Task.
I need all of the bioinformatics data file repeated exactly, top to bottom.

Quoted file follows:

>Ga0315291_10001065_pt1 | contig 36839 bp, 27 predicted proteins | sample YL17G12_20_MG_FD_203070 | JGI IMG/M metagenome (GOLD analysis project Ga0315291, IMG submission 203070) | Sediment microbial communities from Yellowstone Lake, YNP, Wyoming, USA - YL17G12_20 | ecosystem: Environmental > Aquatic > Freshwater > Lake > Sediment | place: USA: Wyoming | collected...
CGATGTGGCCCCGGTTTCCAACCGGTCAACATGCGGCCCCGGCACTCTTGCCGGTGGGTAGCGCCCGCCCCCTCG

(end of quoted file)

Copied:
>Ga0315291_10001065_pt1 | contig 36839 bp, 27 predicted proteins | sample YL17G12_20_MG_FD_203070 | JGI IMG/M metagenome (GOLD analysis project Ga0315291, IMG submission 203070) | Sediment microbial communities from Yellowstone Lake, YNP, Wyoming, USA - YL17G12_20 | ecosystem: Environmental > Aquatic > Freshwater > Lake > Sediment | place: USA: Wyoming | collected...
CGATGTGGCCCCGGTTTCCAACCGGTCAACATGCGGCCCCGGCACTCTTGCCGGTGGGTAGCGCCCGCCCCCTCG